The food on South Street shares the same DNA as the NoLibs original, the same menu of comforting, fairly priced classics and riffs. The potato latkes remain addictive. Eggs, as always, are done impeccably, from the simple to the baroque.
Their pho, to begin, is excellent, built on a base of broth whose clarity and purity of flavor sets it apart. Unlike so many more deeply developed pho broths in the city, this one is unique for its lightness, delicacy and remarkable freshness. Unfortunately, the beef balls were another story.
Long before “farm to table” had ever been uttered and well before Michael Pollan had become a household name among a certain type of food-focused Americans, there was the White Dog Cafe.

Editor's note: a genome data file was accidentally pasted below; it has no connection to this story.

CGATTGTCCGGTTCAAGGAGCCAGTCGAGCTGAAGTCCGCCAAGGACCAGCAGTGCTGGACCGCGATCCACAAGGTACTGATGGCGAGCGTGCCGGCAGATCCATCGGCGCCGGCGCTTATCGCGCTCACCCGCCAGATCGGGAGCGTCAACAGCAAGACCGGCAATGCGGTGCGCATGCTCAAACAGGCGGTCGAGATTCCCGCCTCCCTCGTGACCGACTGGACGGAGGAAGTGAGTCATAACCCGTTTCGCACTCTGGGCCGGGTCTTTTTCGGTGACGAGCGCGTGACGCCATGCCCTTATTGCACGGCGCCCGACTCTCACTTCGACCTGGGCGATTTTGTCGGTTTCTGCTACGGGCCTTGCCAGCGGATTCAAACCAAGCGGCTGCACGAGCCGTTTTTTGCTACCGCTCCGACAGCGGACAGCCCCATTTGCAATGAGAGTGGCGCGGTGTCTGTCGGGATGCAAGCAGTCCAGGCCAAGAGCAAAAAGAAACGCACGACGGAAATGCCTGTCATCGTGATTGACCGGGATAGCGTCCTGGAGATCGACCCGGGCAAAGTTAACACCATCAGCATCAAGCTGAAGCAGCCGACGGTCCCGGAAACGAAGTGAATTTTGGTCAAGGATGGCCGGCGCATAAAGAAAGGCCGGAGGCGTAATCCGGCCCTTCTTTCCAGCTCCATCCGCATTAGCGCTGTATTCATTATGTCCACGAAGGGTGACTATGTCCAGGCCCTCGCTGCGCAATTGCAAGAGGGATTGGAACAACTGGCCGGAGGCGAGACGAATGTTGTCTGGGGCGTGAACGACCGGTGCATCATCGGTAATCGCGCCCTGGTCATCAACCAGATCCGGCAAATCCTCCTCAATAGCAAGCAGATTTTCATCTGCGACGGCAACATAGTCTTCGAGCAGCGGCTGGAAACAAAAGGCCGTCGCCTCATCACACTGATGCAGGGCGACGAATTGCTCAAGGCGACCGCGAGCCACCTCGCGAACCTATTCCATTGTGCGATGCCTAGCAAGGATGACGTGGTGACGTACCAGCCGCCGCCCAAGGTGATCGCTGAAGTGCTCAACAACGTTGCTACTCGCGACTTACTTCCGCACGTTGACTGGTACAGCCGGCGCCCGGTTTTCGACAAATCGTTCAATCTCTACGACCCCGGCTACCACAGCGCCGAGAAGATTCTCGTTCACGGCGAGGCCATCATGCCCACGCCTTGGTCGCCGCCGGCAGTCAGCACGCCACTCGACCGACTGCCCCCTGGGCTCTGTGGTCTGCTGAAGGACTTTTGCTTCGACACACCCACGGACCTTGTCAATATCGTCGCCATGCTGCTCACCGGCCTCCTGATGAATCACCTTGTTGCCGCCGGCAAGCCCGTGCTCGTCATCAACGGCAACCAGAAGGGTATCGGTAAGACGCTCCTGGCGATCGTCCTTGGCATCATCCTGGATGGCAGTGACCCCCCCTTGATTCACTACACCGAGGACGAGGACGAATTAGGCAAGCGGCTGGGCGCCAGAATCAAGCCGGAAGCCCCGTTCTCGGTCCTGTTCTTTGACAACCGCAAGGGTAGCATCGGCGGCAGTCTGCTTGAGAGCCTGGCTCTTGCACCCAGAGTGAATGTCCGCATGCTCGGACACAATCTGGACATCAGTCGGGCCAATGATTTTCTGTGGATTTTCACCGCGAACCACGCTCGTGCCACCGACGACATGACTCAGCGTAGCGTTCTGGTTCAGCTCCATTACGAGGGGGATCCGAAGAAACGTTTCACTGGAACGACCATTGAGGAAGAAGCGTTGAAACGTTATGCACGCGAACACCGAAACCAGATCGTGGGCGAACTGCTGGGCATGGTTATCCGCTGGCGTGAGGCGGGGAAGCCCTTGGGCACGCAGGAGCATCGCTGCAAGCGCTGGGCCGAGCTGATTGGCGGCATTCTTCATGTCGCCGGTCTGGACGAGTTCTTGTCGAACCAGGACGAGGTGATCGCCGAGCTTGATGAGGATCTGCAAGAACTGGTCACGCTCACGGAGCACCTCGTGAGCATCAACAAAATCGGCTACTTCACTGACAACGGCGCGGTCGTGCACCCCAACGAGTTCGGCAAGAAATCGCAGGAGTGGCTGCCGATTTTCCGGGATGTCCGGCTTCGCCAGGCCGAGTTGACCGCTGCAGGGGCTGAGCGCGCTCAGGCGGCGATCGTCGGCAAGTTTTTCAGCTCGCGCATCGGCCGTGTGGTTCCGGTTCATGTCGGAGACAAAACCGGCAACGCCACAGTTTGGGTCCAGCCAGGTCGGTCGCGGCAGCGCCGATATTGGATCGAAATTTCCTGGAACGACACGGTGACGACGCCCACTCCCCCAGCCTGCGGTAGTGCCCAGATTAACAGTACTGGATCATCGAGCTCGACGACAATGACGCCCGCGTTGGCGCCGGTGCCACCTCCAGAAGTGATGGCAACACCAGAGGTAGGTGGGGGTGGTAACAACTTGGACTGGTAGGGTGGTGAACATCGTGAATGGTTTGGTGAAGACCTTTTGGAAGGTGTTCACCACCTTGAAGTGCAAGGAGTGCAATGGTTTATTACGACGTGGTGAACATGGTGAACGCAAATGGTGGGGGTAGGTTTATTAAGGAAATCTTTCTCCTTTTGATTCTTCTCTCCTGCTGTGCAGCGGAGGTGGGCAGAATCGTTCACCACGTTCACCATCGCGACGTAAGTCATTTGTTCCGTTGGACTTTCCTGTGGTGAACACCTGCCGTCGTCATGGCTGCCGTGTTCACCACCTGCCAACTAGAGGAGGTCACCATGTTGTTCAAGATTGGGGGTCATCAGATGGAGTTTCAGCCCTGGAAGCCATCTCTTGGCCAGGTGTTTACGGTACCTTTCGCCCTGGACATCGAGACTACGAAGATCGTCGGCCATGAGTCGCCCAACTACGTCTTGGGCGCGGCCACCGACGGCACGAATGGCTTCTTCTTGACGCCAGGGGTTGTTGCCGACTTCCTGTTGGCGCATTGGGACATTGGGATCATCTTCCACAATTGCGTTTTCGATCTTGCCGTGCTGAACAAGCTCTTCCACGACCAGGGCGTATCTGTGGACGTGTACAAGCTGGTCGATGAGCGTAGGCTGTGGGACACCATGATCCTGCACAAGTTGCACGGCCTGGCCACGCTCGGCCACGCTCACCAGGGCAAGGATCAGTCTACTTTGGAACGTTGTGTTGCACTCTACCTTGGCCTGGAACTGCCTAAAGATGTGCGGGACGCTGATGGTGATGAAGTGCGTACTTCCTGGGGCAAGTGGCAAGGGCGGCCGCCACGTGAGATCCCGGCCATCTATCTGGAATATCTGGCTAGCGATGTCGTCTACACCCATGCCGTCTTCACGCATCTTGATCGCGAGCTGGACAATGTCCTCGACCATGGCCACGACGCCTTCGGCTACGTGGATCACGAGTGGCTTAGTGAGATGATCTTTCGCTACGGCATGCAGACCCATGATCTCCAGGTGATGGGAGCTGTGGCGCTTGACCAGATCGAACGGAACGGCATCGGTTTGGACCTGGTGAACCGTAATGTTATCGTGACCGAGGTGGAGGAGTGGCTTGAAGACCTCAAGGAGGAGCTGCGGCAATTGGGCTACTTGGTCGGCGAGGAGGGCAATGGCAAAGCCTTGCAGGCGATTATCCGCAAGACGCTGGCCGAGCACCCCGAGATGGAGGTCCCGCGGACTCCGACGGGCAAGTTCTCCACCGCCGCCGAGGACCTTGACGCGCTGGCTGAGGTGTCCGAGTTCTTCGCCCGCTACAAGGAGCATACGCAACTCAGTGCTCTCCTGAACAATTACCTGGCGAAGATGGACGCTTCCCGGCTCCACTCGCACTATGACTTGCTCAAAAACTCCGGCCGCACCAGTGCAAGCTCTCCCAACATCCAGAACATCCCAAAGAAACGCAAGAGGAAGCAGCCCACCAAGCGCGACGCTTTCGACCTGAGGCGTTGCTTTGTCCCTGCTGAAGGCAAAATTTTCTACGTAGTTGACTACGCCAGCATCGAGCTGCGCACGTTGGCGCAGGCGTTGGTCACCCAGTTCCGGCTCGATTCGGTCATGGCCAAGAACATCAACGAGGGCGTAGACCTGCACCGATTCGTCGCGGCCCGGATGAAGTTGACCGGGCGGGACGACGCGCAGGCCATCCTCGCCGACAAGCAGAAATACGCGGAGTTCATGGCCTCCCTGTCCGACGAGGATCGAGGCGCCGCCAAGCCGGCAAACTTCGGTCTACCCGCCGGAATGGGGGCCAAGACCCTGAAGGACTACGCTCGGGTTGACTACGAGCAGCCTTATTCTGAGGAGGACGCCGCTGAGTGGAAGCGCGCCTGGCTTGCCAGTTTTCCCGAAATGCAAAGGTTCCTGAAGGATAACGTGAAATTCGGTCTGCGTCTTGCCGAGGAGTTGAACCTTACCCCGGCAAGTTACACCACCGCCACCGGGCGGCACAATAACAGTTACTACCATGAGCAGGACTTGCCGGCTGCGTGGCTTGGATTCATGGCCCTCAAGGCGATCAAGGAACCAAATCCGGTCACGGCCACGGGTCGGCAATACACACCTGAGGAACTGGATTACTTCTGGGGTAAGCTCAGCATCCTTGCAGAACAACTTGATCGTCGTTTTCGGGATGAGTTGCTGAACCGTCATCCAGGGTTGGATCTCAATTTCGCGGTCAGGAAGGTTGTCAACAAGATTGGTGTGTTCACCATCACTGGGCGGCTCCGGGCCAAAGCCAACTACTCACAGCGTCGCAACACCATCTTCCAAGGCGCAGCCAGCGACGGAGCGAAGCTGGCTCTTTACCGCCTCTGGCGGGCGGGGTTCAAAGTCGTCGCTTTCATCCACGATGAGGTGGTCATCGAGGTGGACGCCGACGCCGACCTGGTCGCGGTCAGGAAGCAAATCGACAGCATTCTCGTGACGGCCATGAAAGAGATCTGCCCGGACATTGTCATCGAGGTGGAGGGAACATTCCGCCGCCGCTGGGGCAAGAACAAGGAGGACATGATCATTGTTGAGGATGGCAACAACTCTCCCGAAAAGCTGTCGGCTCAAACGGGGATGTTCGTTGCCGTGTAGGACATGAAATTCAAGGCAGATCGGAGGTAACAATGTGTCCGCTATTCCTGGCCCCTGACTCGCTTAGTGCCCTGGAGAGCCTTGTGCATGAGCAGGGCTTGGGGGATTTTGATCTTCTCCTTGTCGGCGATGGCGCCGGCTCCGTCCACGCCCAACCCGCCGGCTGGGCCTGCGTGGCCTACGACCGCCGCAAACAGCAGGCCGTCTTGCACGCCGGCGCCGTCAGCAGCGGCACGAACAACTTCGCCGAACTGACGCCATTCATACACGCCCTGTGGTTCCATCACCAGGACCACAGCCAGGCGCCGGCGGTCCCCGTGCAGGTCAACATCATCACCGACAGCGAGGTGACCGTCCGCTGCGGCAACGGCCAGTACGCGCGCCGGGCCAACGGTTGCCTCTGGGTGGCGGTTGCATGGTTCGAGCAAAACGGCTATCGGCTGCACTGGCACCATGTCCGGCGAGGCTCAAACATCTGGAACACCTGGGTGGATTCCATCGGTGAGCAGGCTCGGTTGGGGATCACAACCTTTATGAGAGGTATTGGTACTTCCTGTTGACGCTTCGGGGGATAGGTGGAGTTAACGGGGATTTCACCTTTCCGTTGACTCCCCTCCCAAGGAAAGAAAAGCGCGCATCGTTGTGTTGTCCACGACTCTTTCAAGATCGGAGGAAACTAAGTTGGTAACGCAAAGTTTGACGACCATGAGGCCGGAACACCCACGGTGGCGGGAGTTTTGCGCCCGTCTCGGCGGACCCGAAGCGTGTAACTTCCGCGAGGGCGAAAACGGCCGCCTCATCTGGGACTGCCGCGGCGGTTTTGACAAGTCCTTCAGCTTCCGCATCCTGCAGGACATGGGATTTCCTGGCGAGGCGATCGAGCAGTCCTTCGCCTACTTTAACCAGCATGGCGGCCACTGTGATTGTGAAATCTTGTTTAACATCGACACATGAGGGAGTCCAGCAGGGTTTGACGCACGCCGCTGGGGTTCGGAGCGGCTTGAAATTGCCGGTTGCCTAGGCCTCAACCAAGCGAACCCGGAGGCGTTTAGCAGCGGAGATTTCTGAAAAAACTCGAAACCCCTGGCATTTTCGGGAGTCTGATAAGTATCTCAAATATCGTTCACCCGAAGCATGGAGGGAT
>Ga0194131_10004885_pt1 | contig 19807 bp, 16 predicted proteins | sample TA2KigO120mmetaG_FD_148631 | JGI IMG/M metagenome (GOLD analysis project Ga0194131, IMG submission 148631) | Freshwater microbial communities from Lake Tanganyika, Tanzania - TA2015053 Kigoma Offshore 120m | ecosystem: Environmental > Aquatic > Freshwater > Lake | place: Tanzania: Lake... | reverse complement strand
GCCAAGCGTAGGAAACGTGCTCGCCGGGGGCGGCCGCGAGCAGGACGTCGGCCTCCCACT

So much of the food here evinces Ba’s ability to take a relatively short list of ingredients and transmogrify them into something infinitely greater than the sum of their individual parts. The onions defining the yassa chicken, for example, were as sweet and creamy as slices of perfectly ripe mango.
Fans see it for what it is: a refreshing, easy drinking beer that seems ready made for a summer day. It’s brewed with apricots — or rather, apricot extract — but not so much that it’s embarrassingly fruity.